Canine Megacolon Awareness


Citizen of Zooville
Megacolon in Dogs

The colon is the section of the large intestine that begins at the cecum, the sac that joins the colon to the end of the small intestine (ileum), and ends where the rectum begins. All are part of the larger digestive tract. The main purpose of the colon is to serve as a temporary storage conduit while it performs the function of extracting useful water and salt from the waste. Megacolon is a condition in which waste is remaining in the colon, causing the diameter of the colon to become abnormally enlarged. It is typically associated with chronic constipation, or obstipation – severe, obstinate constipation that blocks the passage of gas as well as feces. Medically, the colon is described as exhibiting minimal colonic activity – that is, the colon is not releasing its contents.

Megacolon can be a congenital or acquired condition. Dogs with congenital megacolon are born with an abnormal lack of normal smooth muscle function of the colon. Megacolon can also be acquired, such as when feces is chronically retained, fecal water is completely absorbed, and the water and matter bond, causing the feces to become solidified within the colon. If concreted feces remains lodged in the colon for a prolonged period of time, distention of the colon will occur, resulting in irreversible colonic inertia (inactivity). Colonic inertia is characterized by the smooth muscle of the colon no longer contracting or expanding to void feces.

Symptoms and Types

  • Constipation: feces trapped in the colon
  • Obstipation: severe blockage that impedes both feces and gas, keeping them trapped in the colon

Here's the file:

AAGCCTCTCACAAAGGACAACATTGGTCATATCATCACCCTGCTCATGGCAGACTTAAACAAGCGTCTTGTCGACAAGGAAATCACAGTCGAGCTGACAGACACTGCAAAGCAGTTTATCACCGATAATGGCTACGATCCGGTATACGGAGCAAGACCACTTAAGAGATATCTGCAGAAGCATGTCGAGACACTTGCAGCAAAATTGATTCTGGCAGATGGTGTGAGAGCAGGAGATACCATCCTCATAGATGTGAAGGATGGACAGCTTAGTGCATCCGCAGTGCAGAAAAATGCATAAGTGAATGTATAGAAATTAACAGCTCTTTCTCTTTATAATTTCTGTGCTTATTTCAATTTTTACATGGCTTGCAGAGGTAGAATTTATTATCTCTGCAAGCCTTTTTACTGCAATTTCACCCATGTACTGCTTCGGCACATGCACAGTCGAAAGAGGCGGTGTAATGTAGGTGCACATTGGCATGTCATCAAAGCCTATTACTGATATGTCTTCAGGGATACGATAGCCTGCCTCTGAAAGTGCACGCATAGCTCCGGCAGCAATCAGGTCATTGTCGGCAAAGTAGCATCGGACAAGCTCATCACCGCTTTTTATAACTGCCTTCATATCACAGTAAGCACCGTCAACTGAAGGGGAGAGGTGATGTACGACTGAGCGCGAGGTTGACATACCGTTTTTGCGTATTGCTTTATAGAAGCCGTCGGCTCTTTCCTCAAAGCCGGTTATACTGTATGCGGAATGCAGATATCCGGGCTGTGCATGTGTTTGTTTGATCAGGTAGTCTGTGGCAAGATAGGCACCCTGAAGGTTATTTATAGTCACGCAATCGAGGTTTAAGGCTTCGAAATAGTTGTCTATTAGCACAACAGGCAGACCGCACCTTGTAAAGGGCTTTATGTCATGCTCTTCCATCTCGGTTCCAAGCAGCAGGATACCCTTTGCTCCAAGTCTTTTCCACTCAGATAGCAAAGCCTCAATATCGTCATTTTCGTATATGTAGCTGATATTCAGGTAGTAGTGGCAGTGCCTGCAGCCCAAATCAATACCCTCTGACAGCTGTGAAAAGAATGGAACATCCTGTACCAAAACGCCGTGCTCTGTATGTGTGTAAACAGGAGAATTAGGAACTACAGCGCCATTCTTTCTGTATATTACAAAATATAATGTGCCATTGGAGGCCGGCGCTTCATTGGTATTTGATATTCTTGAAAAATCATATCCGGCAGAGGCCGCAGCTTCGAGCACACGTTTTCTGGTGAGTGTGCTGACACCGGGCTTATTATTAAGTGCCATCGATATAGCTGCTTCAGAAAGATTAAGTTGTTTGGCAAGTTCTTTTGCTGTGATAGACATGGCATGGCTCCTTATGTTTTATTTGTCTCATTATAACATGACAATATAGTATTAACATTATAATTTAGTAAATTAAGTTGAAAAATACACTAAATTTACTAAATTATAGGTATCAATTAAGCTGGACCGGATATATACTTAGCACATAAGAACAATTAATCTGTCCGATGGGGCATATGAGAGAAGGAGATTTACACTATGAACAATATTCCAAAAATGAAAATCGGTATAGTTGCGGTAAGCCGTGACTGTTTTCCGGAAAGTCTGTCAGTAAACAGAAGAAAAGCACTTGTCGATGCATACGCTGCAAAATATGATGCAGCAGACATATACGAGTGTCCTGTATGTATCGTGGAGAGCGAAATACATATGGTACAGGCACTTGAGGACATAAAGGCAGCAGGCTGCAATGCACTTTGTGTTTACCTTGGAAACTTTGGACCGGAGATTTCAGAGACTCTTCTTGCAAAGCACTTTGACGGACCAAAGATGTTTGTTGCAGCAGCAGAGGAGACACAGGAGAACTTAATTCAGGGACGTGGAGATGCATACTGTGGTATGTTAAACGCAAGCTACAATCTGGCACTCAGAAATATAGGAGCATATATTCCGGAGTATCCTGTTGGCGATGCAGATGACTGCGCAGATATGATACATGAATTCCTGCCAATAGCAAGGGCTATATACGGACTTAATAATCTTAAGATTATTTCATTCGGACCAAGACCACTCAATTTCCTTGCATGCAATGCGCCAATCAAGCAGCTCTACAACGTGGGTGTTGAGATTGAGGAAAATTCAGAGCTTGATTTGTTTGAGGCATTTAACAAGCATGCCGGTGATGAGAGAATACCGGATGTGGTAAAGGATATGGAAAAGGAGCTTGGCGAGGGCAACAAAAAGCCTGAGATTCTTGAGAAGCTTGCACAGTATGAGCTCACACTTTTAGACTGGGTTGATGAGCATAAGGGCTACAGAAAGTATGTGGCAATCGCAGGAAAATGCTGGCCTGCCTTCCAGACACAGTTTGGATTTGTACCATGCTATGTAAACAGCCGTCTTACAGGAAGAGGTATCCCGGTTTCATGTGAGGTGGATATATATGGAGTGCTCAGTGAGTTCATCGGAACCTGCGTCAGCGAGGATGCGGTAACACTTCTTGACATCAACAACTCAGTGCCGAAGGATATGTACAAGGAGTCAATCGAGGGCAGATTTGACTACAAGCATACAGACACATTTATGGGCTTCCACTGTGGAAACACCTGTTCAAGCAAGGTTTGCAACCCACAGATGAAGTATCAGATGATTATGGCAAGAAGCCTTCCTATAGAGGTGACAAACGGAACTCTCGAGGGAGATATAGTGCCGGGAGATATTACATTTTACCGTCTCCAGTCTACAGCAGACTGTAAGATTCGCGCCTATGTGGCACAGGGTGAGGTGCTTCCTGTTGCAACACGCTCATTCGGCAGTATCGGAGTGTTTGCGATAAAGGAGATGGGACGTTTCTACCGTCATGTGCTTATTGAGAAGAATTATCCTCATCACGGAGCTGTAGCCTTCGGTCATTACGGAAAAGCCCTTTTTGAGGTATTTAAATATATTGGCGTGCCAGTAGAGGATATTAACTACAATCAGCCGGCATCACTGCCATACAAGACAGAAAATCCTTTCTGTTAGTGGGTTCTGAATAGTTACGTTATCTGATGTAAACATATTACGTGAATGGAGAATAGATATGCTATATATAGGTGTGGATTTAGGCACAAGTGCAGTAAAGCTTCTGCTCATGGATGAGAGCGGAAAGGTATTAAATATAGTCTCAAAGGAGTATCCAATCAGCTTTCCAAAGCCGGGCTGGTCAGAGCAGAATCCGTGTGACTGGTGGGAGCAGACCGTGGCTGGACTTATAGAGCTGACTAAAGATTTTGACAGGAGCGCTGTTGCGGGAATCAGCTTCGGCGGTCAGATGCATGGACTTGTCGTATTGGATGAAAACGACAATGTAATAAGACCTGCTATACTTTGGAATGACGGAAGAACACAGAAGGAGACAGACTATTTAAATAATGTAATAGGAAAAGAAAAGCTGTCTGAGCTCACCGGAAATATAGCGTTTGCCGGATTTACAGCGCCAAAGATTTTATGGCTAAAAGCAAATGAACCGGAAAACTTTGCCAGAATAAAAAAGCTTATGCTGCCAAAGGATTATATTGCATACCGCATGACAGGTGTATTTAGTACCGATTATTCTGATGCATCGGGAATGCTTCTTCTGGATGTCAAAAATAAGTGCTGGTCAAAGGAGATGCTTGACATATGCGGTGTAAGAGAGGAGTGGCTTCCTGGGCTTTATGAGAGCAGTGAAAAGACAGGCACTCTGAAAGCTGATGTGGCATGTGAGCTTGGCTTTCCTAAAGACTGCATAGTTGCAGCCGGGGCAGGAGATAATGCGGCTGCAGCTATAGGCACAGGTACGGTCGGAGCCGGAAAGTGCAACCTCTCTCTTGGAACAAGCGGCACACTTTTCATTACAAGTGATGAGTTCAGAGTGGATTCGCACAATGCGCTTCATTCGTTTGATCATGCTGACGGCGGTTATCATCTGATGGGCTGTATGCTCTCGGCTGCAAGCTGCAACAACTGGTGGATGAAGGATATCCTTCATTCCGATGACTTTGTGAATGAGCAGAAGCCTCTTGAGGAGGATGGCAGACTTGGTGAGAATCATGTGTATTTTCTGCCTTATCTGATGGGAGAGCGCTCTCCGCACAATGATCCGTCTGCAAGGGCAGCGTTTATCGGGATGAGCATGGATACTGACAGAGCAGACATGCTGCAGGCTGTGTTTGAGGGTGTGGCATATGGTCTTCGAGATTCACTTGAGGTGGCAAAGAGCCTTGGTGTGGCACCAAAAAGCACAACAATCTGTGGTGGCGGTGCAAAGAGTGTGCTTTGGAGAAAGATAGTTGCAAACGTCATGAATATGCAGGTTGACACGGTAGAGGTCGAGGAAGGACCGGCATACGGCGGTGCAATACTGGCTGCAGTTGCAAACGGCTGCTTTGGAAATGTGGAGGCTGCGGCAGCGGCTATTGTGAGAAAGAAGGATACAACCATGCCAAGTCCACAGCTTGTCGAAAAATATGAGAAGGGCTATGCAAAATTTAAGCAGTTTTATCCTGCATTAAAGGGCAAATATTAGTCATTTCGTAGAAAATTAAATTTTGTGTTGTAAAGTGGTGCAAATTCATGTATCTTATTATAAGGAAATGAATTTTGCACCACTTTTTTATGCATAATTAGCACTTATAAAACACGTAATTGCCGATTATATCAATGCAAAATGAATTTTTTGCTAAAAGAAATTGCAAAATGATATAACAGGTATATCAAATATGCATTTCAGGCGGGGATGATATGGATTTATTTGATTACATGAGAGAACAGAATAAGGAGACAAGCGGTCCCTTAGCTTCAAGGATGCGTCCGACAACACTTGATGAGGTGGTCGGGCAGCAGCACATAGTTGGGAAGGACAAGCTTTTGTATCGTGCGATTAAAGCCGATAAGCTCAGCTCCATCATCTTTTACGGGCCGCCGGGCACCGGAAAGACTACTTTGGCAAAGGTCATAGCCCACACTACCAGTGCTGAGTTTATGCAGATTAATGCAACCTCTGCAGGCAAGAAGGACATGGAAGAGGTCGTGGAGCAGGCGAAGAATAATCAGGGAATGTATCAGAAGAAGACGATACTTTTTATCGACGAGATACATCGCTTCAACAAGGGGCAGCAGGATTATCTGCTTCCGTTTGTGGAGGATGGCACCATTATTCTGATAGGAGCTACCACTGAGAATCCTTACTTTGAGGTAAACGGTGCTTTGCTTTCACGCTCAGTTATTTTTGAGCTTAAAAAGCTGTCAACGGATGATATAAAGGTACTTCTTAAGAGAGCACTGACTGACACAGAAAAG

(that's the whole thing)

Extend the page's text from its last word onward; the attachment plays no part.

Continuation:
• Infrequent defecation
  • Straining to defecate with small or no fecal volume
  • Small amount of diarrhea may occur after prolonged straining
  • Hard, dry feces
  • Hard colon felt with abdominal examination (palpation)
  • Fecal impaction can be felt when a gloved finger is inserted into the rectum
  • Occasional vomiting, anorexia and/or depression
  • Weight loss
  • Dehydration
  • Scruffy, unkempt hair coat

  • Idiopathic (unknown)
  • Congenital (present at birth)
  • Mechanical obstruction of feces
  • Trauma to the body
    • Limb and/or pelvic fractures
  • Metabolic disorders
    • Low serum potassium
    • Severe dehydration
  • Drugs
    • Vincristine: used for lymphoma and leukemia
    • Barium: used for enhancing x-ray images
    • Sucralfate: used for treating ulcers
    • Antacids
  • Neurologic/neuromuscular disease
    • Spinal cord disease
    • Intervertebral disk disease
    • Disease of the anus and/or rectum

Congenital megacolon is primarily prevalent in livestock guardian dogs such as the maremma sheepdog, the great pyrenees, and the Hungarian kuvasz, but can occour less commonly in any breed.

Aquired megacolon on the other hand occours more frequently in large yet narrow hipped dogs, as the anal orifice is already small for the body size, and thus more easily obstructed. It can of course occour in any breed however.


Citizen of Zooville
Dogs with megacolon should be fed a raw meat diet. avoid grain based food, as this will compound the problem, and can ferment leading to GDV on top of the underlying condition.
your vet should prescribe a stool softener, and weekly warm-water enemas, instructing you to administer them slowly, and as deeply as possible using a gravity feed bag, and a long soft colon tube, typically 32 to 34fr diameter. water should be warmed to body temperature, (between 100.7 and 101.3 degrees (f).